Hot Peppers May Lengthen Life

Many studies have shown the benefits of chili peppers. Hot peppers can aid in weight loss. And, they may be able to help heart health.

A new study has not only supported that second claim, but it has also strengthened hot pepper’s position as a health food. Our team doesn’t speak about superfoods. No single food will fix your health problems, and we don’t believe in fad diets or banking on one ingredient’s ability to change your life. But, we do love exploring food science, and we like learning more about what healthy foods we can include in our diet to help work toward our goals!

This new research found that regular chili eaters appeared to have a “significantly reduced risk of dying from cardiovascular disease or cancer.” Peppers are a great source of capsaicin. That’s what gives them a hot flavor. Capsaicin helps regulate blood sugar, lower inflammation, and be an antioxidant with anti-cancer properties.

The research looked at the diet and health records of more than 570,000 people from China, Iran, Italy and the U.S. That gave the researchers an incredibly wide They compared the health outcomes of people who regularly ate chilies to those who rarely or never did. They found that people who ate peppers were 26 percent less likely to die from a heart problem. They were 23 percent less likely to die from cancer. And they were 25 percent less likely to die young overall.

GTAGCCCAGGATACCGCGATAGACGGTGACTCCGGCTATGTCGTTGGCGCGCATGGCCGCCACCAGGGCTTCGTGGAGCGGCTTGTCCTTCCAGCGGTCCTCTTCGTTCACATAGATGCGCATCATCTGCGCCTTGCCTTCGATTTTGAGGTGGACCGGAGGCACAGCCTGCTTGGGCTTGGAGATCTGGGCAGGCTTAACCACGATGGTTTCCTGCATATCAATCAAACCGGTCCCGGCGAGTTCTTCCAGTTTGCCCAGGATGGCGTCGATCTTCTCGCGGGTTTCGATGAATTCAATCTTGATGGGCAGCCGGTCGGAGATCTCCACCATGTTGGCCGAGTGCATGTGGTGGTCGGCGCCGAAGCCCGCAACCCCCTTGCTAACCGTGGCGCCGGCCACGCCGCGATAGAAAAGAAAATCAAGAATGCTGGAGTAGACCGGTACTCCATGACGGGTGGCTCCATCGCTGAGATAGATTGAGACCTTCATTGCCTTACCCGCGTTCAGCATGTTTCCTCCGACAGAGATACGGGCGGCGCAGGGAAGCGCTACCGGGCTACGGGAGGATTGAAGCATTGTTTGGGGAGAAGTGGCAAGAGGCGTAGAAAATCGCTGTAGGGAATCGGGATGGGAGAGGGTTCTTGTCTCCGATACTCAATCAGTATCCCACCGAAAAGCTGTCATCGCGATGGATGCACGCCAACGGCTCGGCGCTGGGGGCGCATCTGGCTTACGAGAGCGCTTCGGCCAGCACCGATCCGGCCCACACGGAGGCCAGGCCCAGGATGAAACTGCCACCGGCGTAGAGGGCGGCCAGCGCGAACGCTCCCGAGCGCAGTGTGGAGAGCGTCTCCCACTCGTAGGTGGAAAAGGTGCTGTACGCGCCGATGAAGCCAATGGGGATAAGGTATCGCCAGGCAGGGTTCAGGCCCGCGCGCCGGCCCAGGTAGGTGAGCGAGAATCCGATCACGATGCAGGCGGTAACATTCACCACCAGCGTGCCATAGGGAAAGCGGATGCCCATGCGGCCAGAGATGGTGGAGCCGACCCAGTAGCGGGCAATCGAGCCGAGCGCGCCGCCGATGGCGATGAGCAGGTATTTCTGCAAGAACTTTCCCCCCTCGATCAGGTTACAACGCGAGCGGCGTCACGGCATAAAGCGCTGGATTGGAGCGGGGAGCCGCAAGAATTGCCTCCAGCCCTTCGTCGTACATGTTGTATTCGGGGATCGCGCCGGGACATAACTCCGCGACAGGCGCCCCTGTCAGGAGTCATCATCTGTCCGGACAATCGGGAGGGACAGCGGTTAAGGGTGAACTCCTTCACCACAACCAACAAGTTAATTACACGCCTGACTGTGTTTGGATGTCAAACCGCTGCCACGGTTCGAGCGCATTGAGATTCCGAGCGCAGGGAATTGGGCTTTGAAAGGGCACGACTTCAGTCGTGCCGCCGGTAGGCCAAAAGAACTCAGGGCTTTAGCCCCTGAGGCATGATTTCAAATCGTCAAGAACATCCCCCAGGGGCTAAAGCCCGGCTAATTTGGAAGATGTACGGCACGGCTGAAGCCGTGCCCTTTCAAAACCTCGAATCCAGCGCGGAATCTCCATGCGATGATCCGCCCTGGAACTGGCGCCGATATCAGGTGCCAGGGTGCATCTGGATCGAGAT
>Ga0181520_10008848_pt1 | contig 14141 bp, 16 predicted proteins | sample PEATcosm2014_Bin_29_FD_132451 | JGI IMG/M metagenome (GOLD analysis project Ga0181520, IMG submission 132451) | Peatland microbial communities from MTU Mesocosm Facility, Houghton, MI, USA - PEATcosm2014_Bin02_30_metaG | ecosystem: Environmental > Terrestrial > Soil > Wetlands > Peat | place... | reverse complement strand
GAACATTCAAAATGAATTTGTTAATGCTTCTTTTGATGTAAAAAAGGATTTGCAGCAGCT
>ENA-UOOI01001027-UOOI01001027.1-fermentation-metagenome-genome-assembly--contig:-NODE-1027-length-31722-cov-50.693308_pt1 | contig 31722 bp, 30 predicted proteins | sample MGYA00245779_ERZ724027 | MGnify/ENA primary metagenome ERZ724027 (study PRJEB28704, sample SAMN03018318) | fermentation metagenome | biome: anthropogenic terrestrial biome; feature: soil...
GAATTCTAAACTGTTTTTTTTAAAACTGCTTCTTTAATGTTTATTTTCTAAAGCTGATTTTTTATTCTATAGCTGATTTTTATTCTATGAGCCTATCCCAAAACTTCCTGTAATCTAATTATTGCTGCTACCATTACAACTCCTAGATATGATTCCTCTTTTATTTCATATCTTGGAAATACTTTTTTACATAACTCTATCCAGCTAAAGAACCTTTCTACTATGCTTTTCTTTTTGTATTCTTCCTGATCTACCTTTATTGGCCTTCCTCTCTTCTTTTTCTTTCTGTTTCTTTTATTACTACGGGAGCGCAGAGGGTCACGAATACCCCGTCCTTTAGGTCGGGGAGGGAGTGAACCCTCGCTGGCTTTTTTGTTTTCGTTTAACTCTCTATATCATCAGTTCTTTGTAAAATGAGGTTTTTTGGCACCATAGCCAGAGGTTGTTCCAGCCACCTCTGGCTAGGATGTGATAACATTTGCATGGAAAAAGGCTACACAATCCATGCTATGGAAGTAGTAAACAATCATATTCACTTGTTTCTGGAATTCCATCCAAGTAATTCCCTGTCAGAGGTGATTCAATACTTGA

We were surprised to find that… regular consumption of chili pepper was associated with an overall risk-reduction of all-cause, cardiovascular disease and cancer mortality,” said Dr. Bo Xu, a cardiologist at the Cleveland Clinic’s Heart, Vascular & Thoracic Institute. “It highlights that dietary factors may play an important role in overall health.”

The researchers didn’t look at why the peppers were having the impact. Dr. Xu said, “It’s probably related to the capsaicin.” They weren’t looking for the cause; they just wanted to see if there was a clear link.

With that link now seen more clearly, Dr. DeLisa Fairweather of Mayo Clinic said, “There really could be important benefits that you could have from eating hot chili peppers, especially in their ability to reduce some of these immune cell responses that are driving atherosclerosis and heart attacks.”

The research didn’t show what kind of chilies people ate, and it didn’t give an amount that people were eating. A more controlled study would be needed to get information about how much and what kind could make a large impact. But we think it’s great news! We’re always talking about trying new things and making sure you have a lot of variety in your diet. Studies like this can remind you about foods you don’t eat regularly. Maybe it’s time to work in more chilies!

If you already eat chili peppers and you like them, this encourages that,” said Dr. Xu. “We’re not going so far as to give recommendations yet, but I think this at least perhaps provides incentives or encouragement for people to give chili peppers a go.”
November 13, 2020
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